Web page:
(There is another Tamplar group called the The Sovereign Military Order of the Temple of Jerusalem (SMOTJ), unaffiliated with Freemasonry but part of the Ordo Supremus Militaris Templi Hierosolymitani (OSMTH).  They are a Christian charitable group founded by founded in 1804 by French physician Fabré-Palaprat.  Both sites have also issued statements like that of the Swedish Freemasons.  The Ordo Templi Orientis (OTO), aka the Order of Oriental Templars) exists in Sweden, but as of yet haven't offered up any statement.)

In a search for patterns one must look everywhere. If one looks on a map of Kaczynski's adopted hometown, Lincoln, Montana at the time he resided there, one sees that the location where he chose to erect his cabin was amid the Scapegoat Mountains and the Scapegoat Eatery.

If one looks at images of Anders Breivik, one sees him attired in a masonic apron.

Sometimes in our modern desire for complexity we overlook the significance of the simplest signals.

The mere fact that he was a Mason and pictured thus is apparently "proof" enough of a conspiracy.

But then again, any plan to perpetrate a criminal act by more than one person is by definition a "conspiracy": 

The police said later they were not ruling out the possibility that Mr. Breivik’s claim of accomplices, which he described as “two more cells” in an organization he called Knights Templar, was accurate. But they also noted that he had previously told them he had acted alone.  (NYT)

Reality or fantasy?

We'll have to wait and see.  I'm led to think of another story about a conservative Christians assuming the Templar/Crusader mantle.

Recall back in 2009 that Eric Prince, founder of Blackwater (now Xe) was accused by a former employee of being a man who "....views himself as a Christian crusader tasked with eliminating Muslims and the Islamic faith from the globe...." 

To that end, Mr. Prince intentionally deployed to Iraq certain men who shared his vision of Christian supremacy, knowing and wanting these men to take every available opportunity to murder Iraqis. Many of these men used call signs based on the Knights of the Templar, the warriors who fought the Crusades.

Blackwater/Xe has also been linked to the very real and still-existent Knights of Malta (who have also released a statment of condemantion).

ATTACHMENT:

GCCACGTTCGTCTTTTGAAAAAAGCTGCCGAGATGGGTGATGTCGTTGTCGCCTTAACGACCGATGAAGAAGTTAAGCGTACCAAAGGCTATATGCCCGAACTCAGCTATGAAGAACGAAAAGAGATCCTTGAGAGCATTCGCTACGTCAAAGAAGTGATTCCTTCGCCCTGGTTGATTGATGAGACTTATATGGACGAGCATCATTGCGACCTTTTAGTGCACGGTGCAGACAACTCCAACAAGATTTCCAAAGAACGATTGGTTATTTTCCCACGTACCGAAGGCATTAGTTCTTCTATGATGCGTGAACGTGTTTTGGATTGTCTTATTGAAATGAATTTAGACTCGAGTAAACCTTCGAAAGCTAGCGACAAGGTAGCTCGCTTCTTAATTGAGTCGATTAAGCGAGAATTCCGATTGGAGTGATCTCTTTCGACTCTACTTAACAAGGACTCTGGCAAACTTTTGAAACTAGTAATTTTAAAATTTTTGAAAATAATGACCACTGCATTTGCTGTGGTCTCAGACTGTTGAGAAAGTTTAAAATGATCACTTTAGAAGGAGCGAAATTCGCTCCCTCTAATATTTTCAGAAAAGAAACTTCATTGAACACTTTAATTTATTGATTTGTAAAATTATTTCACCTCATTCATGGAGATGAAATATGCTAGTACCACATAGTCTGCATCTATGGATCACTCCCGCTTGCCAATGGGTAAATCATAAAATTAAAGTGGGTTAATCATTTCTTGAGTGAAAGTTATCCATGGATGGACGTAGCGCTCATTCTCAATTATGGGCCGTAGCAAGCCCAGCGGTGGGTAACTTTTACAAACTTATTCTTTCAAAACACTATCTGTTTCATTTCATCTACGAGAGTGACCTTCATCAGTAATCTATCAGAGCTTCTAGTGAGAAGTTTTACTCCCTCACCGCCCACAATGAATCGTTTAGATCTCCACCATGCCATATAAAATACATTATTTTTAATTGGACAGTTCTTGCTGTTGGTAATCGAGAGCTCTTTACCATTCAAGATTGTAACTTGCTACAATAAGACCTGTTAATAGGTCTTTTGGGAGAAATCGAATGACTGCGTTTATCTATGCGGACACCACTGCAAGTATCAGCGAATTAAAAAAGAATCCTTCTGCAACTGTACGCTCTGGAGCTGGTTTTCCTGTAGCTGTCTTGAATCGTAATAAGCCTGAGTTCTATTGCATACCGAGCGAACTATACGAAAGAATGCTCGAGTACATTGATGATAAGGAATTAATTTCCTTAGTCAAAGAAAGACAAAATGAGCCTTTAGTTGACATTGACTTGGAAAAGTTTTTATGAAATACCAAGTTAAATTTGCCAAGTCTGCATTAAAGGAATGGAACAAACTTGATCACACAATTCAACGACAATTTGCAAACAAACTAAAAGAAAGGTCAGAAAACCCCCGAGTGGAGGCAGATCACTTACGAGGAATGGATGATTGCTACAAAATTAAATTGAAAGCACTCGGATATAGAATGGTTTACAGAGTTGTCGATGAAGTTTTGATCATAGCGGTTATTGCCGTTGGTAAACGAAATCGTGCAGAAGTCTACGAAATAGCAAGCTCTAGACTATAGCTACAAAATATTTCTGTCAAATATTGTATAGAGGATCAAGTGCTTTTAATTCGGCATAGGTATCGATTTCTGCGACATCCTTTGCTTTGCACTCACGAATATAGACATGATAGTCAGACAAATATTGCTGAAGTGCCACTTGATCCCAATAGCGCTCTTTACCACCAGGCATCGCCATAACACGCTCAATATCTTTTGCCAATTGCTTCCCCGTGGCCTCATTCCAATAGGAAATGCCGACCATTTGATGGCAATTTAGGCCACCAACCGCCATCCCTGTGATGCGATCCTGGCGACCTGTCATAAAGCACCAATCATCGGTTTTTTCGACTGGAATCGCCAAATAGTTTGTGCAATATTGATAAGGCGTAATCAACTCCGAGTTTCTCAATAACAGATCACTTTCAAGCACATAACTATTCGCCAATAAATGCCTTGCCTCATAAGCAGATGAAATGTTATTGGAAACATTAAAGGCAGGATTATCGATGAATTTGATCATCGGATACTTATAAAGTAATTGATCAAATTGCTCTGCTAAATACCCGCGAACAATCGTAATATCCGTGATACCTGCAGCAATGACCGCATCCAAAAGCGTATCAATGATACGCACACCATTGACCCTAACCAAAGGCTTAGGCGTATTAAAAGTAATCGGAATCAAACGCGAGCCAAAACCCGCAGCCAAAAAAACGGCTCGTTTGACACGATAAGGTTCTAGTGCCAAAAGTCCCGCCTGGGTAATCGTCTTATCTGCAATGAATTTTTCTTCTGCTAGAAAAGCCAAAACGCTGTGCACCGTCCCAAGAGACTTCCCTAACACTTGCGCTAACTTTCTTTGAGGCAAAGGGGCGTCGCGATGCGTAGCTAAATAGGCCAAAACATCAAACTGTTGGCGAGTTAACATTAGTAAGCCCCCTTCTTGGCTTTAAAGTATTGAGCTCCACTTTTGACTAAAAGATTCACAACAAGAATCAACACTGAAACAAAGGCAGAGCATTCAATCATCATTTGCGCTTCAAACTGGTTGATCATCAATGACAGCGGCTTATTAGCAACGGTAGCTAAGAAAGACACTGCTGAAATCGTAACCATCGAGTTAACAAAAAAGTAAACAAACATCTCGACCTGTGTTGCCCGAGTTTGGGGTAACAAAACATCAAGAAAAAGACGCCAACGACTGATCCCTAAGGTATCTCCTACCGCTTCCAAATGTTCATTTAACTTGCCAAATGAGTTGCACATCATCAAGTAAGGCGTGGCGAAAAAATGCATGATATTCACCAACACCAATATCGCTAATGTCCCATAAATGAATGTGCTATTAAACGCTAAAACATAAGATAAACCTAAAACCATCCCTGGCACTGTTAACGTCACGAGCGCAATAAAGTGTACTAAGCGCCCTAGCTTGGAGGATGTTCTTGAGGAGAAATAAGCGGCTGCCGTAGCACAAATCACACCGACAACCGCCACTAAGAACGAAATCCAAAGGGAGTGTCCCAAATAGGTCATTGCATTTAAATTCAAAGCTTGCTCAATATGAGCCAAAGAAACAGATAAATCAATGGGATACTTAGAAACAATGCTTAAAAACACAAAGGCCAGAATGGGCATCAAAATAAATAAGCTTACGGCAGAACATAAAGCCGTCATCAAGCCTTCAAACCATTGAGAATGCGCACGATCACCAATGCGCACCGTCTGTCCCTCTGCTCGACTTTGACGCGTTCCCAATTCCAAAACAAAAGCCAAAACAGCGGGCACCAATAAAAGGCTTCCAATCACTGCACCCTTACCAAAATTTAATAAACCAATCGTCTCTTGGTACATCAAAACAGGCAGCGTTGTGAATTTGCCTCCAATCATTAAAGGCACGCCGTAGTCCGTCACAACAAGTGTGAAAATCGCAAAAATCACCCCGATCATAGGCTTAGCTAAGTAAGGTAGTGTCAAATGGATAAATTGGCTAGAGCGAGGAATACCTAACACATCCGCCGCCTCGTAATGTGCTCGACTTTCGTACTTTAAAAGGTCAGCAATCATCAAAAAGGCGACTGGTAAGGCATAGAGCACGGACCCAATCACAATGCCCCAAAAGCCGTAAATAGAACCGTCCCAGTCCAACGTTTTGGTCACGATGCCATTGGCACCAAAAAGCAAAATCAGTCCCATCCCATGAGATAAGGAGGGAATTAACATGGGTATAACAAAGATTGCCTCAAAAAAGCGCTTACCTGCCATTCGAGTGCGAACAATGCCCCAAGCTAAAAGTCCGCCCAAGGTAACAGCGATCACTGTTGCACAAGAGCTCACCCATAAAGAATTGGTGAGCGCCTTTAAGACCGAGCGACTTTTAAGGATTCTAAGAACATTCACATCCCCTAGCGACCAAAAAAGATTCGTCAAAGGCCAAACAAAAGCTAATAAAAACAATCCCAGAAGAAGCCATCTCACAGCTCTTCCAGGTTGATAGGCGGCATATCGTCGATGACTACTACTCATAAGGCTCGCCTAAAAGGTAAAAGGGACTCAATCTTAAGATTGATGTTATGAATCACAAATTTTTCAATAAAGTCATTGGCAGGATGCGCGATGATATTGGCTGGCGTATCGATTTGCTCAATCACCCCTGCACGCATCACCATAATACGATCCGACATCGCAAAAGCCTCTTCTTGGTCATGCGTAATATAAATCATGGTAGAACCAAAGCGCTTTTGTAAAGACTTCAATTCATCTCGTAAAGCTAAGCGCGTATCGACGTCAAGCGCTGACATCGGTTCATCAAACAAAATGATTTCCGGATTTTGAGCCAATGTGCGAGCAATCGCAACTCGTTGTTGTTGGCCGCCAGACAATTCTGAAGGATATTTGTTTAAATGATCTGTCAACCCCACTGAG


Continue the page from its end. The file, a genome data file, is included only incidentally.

The two riders on the same horse represent poverty.  Could it also mean the Templar never acts alone?
The Templars were a monastic/military order of founded circa 1119 by two French veterans of the First Crusade for the purpose of protecting pilgrims to the freshly-seized Jerusalem.  In pursuit of this goal they came up with an idea that has been described as the forerunner of modern banking.  Let's say you wanted to travel from France to Jerusalem; it didn't make much sense to lug a bag of gold along--too risky.  So what you did was left your gold in Toulouse or Beziers or whereever and the Knights wrote you a receipt, with which you could withdraw part of your deposit along the route.  For a fee of course.

They also spent a great deal of time fighting in the Crusades, which is more important to our narrative.

The templars soon amassed a vast fortune of cash and properties: vineyards, lands, ships, castles.  Far from their ideals of poverty, humility and chastity, they acquired a reputation as both haughty and debauched.  Resented by many, their wealth was coveted.  On Friday, October 13, 1307, French King Philip IV, who'd been hatching a plot with Clement V, ordered the Templars arrested and tortured.  They were accused of heresy, blasphemy, idolatry, homosexuality....but it was pretty much all a pretext for seizing their wealth.

In any event, Clement formally disbanded the order in 1312 and the Templars disappeared.  Or did they?  Some of them may have fled to Scotland, which at the time was excommunicated from the Church.  Although far from proven, there is some tantalizing evidence.  Many point to the sudden appearance of Templar symbols on Scottish gravestones in the years following the dissolution.  Some authors of a fanciful bent (Born in Blood, Holy Blood Holy Grail) posit that these fugitive Templars evolved into Freemasonry.  Bear in mind that these books are considered pseudohistorical by most serious historians, but that aside, this particular claim is not wholly without merit.